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Sparrows in the garden


by Pippa Greenwood

Apparently there's been a dip in the house sparrow population, but I'm pleased to say there's been no sign of it at my house.


Sparrows feeding on a bird feederApparently there's been a dip in the house sparrow population, but I'm pleased to say there's been no sign of it at my house. Three years ago, we had an extension put on and by the time I had my first night's sleep in the new part of the house, the sparrows had already moved in.

We're never in any doubt when spring has sprung; the roof comes alive with the wonderful sound of new sparrow families. We can often be found peering anxiously up towards the roof to see how things are progressing, and the children are always impressed by how both male and female parents feed their young.

Sparrows may be small, brown and not particularly exciting to look at, but I love them. They melt my heart, they really do. I know some gardeners are driven crazy by the tendency of these little birds to strip yellow flowers, such as crocus, but so what? And don't forget that the adults not only eat weed seeds, but they also feed their young with insects and their larvae. All-in-all, sparrows are a delight and a help in the garden.



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Gardeners' World Web User 26/06/2008 at 21:16

we havent seen house sparrows for the last five years, but this year the gardens full of the cheeky blighters, good to see them back.

Gardeners' World Web User 26/06/2008 at 21:18

I love house sparrows to0, last year we had some nesting under the tiles on the edge of the roof. I've noticed more in our garden this year, and yesterday I emptied the bird feeders and filled them with Bill Oddies seed mix aimed at attracting sparrows it worked. I came home at dinner time to see sparrows tucking in. To think back to childhood and feeding the birds the bigger percentage was sparrows in our garden and we loved it if we saw a blue tit, black cap, green finch or wow if you saw a bullfinch that was amazing but now I have more visiting blue tits, black caps than sparrows. Another little bird I love is the dunnock - it works so hard to find food for its young in and out the borders it never takes anything we put out, they just collect tiny beak fulls from the garden. They're nested in the hedge next to the conservatory last year and they have this, they're feeding young now. It's scary to think what it will be like at the bird feeders in 20 years time.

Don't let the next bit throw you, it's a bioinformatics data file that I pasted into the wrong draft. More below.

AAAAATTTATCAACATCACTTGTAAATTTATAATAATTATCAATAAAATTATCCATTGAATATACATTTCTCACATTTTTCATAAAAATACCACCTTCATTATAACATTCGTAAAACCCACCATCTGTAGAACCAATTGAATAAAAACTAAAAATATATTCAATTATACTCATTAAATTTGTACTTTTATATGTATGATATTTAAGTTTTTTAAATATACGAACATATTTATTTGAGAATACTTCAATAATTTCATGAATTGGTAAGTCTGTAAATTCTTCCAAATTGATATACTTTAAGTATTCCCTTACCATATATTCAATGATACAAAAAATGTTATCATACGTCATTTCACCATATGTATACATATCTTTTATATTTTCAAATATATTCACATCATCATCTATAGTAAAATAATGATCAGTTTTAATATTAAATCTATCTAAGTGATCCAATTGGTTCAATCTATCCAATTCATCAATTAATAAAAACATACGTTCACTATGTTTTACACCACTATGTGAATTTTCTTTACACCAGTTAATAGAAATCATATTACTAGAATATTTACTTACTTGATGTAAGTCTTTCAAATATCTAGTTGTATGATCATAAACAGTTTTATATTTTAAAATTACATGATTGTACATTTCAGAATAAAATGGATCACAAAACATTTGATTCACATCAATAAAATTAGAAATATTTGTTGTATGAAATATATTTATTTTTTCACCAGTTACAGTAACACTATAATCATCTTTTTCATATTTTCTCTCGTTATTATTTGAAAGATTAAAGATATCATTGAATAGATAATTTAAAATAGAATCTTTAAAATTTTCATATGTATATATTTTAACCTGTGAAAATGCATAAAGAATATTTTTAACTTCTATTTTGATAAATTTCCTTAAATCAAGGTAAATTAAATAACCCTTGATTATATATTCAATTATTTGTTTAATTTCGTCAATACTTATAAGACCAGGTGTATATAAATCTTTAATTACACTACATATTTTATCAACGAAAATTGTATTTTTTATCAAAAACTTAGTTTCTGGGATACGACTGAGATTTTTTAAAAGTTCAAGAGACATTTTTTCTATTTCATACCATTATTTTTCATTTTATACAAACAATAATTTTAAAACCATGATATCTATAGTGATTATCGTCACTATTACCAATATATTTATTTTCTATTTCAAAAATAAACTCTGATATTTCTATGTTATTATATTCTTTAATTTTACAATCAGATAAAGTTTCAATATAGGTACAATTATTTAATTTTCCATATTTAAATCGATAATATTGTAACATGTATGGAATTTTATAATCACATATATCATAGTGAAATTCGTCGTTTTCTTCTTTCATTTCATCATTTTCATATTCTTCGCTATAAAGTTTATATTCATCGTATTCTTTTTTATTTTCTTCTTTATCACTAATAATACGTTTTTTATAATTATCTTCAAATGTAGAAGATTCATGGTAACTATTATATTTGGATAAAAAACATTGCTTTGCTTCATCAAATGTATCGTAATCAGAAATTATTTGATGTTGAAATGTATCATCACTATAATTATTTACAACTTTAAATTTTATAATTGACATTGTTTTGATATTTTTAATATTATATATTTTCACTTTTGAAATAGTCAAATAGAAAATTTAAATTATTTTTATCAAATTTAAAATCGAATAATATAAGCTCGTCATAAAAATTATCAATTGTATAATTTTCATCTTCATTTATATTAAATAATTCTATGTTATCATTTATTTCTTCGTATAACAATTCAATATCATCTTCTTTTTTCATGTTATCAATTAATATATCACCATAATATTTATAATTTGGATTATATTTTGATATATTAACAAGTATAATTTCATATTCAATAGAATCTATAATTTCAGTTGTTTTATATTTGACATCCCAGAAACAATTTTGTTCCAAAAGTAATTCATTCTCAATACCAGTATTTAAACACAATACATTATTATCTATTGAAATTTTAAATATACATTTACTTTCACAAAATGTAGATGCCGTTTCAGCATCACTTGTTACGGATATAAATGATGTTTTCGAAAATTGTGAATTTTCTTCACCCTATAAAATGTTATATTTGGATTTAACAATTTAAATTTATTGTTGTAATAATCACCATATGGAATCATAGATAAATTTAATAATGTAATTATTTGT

Gardeners' World Web User 26/06/2008 at 23:02

Pippa is very lucky to have so many sparrows in her garden. This is a bird that does not visit my small patch very often. Starlings are also in decline. Both starlings and sparrows were common sights not so many years ago. This goes to emphasise how much we all need to care for birds and wildlife. Stop using chemicals, plant wildlife friendly plants. If you only have room for a few, go for it! As a famous supermarket woudl say, "every little helps."

Gardeners' World Web User 27/06/2008 at 10:32

I'm always reduced to fits of jealousy when I visit my parents down in Devon because their garden is like Charing Cross for birds - they're always coming and going!! More specifically, they have a fantastic population of house sparrows who visit - one time I'm sure there were upwards of 10 pairs all at once! But recently, I've spotted a house sparrow pair visiting my own garden in the suburbs of SE London which I'm so pleased about and I've now ordered a house sparrow colony box from Garden Bird Supplies (brilliant web site, their bird food is good value and nutritious and they're all really friendly!) so hopefully they might take up permanent residence :-)

Gardeners' World Web User 28/06/2008 at 15:02

We Live in the centre of Aylesbury and our garden is a hive of activity. Black birds, Blue and Great tits Black caps. Starling doves and wood pigeons we even had a nest of Wrens We even get the odd visitor such as a Jay and a Sparrow hark the feeders are always busy we use no pesticides in the garden as the birds do a really good job. As for sparrows there are lots and spend a lot of time in the hedge and on the feeders a neighbour has Sparrows nesting in the ivy which grows against their house.

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